--A History of Science, by Henry Smith Williams, M.D., LL.D., Vol I, Harper and Brothers, 1904.
To reiterate: According to this source, even considering the spheres “solid crystalline bodies” (yet ethereal?) spheres proposed by Ptolemy was only the invention of later generations. Ptolemy himself “probably” did not conceive them as actual solid substances at all.
At the time of the Greek philosophers…[t]he reality of the spheres was open to debate. Some thought of the spheres as nothing more than mathematical ideas that described motion in the world model, while others began to think of the spheres as real objects made of perfect celestial material. Aristotle, for example, seems to have thought of the spheres as real.
--The Solar System, by Michael A. Seeds, sixth edition, Thomson, Brooks/Cole, 2008, p.56
(Michael A. Seeds wrote Horizons: Exploring the Universe, an astronomy textbook. Currently in its 11th edition, and is used in some colleges as a guide book for astronomy introduction classes. It covers all major ideas in astronomy, from the apparent magnitude scale, to the Cosmic Microwave Background Radiation, to gamma ray bursts.)
In case it seems a bit confusing as to what kind of substance the ancients actually thought the spheres consisted of, Edward Grant, in Planets, Stars and Orbs: The Medieval Cosmos, 1200-1787 (Cambridge University Press, 1996), clarifies for us on page 324,
it is unclear what substance the ancients attributed to the spheres.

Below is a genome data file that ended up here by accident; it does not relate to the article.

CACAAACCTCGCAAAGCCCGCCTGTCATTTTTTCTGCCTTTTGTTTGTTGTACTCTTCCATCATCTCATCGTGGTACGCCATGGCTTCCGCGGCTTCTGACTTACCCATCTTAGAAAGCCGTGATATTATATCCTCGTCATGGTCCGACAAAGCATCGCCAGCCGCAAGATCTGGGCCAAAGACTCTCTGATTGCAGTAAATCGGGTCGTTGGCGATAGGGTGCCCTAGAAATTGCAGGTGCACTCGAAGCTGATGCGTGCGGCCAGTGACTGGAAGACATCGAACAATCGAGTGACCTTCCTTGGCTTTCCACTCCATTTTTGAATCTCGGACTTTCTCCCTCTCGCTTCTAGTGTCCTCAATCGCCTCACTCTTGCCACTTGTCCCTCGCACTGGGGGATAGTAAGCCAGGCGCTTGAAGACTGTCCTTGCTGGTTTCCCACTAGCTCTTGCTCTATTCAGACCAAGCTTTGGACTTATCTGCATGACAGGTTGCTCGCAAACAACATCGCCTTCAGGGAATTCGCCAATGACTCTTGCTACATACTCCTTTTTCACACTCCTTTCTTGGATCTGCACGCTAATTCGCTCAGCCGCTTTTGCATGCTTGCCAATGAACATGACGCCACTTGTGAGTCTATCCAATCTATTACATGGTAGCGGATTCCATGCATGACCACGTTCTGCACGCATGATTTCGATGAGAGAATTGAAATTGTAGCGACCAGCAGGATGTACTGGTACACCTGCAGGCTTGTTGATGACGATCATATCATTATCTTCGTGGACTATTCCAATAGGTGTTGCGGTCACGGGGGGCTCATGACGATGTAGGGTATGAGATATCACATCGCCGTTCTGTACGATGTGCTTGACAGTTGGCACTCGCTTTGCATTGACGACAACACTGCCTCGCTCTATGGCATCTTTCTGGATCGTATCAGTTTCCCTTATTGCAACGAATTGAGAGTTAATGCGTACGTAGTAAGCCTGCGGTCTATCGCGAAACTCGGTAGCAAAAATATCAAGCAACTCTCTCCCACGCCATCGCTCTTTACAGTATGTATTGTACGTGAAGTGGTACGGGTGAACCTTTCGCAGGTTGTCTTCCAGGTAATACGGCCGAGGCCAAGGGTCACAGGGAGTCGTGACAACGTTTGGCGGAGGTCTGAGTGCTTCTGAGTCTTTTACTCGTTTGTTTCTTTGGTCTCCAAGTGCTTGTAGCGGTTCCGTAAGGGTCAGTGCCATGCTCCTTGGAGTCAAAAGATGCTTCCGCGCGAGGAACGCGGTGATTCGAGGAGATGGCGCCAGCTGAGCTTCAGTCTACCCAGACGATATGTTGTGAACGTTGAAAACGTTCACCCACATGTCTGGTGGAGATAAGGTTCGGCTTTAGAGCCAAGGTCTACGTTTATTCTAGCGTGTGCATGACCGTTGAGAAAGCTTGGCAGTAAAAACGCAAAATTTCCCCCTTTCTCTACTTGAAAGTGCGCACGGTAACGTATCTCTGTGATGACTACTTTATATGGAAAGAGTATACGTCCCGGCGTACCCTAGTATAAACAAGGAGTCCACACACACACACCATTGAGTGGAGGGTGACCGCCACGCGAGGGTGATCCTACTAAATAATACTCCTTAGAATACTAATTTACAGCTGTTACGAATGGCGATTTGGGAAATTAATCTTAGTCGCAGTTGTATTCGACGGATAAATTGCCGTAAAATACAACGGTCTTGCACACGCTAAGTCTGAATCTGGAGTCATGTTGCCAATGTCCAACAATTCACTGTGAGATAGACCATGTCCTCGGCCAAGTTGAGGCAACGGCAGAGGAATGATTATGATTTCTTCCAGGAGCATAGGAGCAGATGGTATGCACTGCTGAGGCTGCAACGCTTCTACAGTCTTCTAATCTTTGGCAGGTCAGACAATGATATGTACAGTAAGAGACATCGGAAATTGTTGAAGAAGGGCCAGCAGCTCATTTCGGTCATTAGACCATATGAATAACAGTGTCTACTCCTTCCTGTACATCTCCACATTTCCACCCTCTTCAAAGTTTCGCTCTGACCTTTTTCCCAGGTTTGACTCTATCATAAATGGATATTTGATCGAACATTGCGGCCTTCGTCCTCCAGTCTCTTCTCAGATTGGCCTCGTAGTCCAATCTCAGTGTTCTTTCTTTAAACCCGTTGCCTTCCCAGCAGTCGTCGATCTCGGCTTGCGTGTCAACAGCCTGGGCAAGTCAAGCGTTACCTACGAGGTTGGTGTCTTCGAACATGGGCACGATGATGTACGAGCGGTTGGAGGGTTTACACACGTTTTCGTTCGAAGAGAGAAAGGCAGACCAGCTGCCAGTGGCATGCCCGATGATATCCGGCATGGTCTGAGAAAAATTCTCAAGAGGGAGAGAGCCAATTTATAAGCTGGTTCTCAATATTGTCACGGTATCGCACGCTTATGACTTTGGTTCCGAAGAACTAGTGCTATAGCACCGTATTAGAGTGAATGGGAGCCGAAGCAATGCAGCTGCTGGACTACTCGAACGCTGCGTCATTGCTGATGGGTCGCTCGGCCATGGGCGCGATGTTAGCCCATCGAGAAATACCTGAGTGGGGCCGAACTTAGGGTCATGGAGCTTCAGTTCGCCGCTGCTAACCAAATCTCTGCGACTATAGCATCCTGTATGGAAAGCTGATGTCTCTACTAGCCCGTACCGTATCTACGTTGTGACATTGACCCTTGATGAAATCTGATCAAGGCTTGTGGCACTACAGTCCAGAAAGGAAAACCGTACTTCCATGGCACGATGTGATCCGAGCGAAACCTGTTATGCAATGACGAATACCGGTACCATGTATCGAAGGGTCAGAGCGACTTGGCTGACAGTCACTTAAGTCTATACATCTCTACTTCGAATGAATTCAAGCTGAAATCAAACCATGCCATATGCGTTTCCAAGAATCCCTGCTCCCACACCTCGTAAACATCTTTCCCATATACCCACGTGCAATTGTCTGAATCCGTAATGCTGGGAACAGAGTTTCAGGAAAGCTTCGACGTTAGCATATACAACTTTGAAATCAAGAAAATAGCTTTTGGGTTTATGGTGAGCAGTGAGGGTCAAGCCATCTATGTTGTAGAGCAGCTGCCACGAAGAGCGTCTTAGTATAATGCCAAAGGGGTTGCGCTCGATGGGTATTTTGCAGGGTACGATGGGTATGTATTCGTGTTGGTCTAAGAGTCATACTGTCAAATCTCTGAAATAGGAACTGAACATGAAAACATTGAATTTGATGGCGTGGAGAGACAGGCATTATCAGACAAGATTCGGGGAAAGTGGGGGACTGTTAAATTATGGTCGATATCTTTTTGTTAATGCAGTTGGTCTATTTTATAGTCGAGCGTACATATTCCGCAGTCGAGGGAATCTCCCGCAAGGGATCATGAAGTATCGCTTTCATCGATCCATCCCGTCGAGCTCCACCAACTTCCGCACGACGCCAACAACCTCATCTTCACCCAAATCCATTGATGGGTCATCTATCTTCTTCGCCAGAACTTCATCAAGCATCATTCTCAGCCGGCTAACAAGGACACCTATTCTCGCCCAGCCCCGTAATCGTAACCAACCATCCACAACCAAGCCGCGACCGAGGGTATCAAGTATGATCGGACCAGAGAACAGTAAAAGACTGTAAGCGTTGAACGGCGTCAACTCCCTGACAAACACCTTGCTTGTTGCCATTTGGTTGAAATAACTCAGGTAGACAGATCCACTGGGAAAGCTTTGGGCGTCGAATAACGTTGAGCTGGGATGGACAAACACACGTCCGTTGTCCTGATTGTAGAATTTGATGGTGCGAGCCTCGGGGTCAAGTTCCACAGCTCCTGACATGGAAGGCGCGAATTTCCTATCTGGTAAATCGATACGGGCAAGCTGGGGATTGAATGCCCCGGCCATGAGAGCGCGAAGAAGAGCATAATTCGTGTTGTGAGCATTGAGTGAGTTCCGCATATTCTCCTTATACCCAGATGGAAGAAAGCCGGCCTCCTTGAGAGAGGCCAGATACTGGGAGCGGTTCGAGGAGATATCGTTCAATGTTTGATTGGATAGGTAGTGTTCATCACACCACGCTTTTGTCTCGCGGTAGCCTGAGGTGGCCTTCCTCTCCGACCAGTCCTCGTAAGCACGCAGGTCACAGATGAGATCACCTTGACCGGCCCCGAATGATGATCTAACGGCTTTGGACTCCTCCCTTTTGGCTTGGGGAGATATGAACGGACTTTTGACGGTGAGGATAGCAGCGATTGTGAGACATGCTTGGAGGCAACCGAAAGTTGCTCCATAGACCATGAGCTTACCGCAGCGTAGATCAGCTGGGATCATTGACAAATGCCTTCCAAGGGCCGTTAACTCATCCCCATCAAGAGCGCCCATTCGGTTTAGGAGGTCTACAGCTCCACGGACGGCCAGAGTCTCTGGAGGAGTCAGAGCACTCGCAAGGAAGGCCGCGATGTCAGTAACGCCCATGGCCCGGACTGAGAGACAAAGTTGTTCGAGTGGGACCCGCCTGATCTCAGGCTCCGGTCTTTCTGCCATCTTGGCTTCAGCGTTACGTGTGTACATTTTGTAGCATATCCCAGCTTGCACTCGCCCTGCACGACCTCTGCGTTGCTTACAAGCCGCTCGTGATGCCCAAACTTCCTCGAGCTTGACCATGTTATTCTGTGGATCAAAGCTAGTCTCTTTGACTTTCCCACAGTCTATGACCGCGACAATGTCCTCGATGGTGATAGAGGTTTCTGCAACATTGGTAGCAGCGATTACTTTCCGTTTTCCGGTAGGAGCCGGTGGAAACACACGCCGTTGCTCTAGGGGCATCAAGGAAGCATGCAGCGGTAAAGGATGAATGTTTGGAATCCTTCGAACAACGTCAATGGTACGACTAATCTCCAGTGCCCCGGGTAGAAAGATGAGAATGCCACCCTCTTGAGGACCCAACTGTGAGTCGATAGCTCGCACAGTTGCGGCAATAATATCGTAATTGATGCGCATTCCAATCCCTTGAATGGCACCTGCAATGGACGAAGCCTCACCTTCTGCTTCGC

(Edward Grant (born April 6, 1926) is Distinguished Professor Emeritus, Department of History and Philosophy of Science, Indiana University, Bloomington. Before arriving at Indiana University in the fall of 1959, Professor Grant taught at the University of Maine and in the history of science program at Harvard University. Professor Grant was twice chair of his department (1973–1979; 1987–1990) where he taught courses on medieval science, natural philosophy and science and religion. Edward Grant was named a Distinguished Professor in 1983. He has received many other honors and awards, including the George Sarton Medal in 1992, the most prestigious award given by the History of Science Society that "recognizes those whose entire careers have been devoted to the field and whose scholarship is exceptional." He has published more than ninety articles and twelve books, including:
· Physical Science in the Middle Ages (1971);
· Much Ado About Nothing: Theories of Space and Vacuum from the Middle Ages to the Scientific Revolution (1981);